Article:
7. This may not be *the* solution, but it’s just the kind of creative thinking we need. I especially like the idea of circulating a draft bill to *everyone* with an interest in these issues. (Now thre’s a novel idea!) Sen. Schneider gets my vote, but Sen. Tester’s convoluted bill does not.

  8. I’ll bet you’re a riot after a couple of beers.

  9. “wilderness lite”?

    I have heard that phrase before and a lot of what you propose in the article.

    Time to come clean Bill.

    Backcountry Hunters and Anglers? TU’s Public Lands Initiative?

    Come on Bill….give credit!!

  10. johnny on the spot

    This is a great idea, because, as the health care debate proves, comprehensive legislation just works so darn well.

    (Sorry Bill, no offense to your plan, nothing in Washington wins or loses based upon its merits.)

  11. Runs-with-elk,

    Sorry to disappoint you, but I did not use any other source as a basis of this column, so no credit to give. But it wouldn’t surprise me if some of this approach to the problem has been proposed by others. Actually, I hope many others are thinking along the same line. It might help us move forward.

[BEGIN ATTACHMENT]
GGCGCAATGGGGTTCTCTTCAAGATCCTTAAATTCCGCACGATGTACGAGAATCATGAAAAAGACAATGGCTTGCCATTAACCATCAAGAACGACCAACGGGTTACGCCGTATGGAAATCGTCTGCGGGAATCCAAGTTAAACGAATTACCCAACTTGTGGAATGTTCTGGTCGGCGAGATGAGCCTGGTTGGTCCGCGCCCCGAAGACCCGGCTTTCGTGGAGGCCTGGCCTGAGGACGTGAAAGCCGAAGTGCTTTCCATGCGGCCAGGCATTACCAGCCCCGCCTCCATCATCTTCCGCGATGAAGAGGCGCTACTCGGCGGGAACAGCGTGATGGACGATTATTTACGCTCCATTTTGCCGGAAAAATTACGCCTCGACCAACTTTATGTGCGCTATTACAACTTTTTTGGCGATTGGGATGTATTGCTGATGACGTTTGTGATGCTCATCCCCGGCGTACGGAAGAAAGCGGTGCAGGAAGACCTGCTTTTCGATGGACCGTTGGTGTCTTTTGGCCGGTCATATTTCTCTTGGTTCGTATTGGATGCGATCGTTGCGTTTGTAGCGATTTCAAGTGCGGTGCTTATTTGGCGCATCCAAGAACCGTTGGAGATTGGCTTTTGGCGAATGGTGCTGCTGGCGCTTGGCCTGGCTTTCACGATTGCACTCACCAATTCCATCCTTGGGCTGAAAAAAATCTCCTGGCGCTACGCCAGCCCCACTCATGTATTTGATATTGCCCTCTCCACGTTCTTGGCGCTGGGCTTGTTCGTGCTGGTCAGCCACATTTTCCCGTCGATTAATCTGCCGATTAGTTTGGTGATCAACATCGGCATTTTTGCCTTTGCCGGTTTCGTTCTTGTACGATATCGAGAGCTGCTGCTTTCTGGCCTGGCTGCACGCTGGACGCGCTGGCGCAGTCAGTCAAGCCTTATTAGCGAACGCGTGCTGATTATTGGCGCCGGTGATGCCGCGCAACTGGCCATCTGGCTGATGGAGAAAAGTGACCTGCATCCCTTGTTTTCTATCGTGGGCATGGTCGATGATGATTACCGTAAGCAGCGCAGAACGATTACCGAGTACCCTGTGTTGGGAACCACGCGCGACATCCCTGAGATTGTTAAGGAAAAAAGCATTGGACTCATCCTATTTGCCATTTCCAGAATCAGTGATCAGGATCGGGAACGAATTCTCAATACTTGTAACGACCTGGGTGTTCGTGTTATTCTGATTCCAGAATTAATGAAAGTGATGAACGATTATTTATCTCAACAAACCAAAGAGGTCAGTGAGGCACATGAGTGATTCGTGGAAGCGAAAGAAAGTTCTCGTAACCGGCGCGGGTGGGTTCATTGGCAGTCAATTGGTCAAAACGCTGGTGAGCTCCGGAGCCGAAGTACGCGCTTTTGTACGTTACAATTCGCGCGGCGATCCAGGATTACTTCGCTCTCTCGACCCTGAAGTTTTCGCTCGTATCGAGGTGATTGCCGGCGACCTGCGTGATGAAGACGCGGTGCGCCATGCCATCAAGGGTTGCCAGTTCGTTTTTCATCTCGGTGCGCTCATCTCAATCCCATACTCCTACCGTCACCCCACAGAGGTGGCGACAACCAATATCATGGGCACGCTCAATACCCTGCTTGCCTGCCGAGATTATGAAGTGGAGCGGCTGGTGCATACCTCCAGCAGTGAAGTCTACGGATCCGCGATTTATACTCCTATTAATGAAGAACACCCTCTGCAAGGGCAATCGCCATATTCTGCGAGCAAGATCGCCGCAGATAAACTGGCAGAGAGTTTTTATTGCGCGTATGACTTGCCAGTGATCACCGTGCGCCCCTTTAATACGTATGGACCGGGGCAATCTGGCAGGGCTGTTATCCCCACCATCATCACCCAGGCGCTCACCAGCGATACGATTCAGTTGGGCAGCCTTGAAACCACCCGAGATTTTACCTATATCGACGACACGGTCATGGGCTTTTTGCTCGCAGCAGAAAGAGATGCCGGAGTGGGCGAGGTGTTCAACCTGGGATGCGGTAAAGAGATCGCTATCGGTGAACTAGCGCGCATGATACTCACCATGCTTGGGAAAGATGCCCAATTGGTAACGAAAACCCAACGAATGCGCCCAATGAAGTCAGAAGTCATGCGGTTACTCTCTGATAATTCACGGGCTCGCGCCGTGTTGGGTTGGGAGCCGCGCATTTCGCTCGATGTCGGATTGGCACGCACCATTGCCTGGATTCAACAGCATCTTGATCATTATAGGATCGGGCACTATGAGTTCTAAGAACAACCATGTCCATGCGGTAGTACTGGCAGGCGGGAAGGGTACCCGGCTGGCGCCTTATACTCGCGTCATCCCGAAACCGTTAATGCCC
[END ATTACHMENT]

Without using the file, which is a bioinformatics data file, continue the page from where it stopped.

12. Bill needs to adjust that 64% figure he’s touting. Be sure to throw out all those acres that are too steep for tractor logging (which is quite numerous in the state of Montana). And be sure to subtract all the other acres that have some sort of untouchable protections that the litigating community will not excuse. This kind of trade didn’t work for the spotted owls and the loggers of Oregon and Washington. The situation is the same in trading “wilderness” in the form of spotted owl zones for a “promised” level of logging and protective restrictions. Sadly, no one, including the spotted owls, won that trade-off. Gridlock, wildfires and more litigation followed and that is exactly what the eco-community has in mind for the entire west.

    Basically, this is more like extortion on the loggers and lumber mills. The land’s offered by Schneider aren’t currently off the table, except for the promise of more lawsuits and court battles. The eco’s demand that they get more new wilderness or they are going to continue to monkeywrench the system (and embrace the terrible impacts of “unstewardship”). The eco’s offer the loggers nothing but more of the same. The desperate loggers and mills think they might be able to weasel some projects through the courts but, the big eco-groups aren’t going to sign off on your bill, Bill.

  13. Nicely provocative, Bill. A couple of points: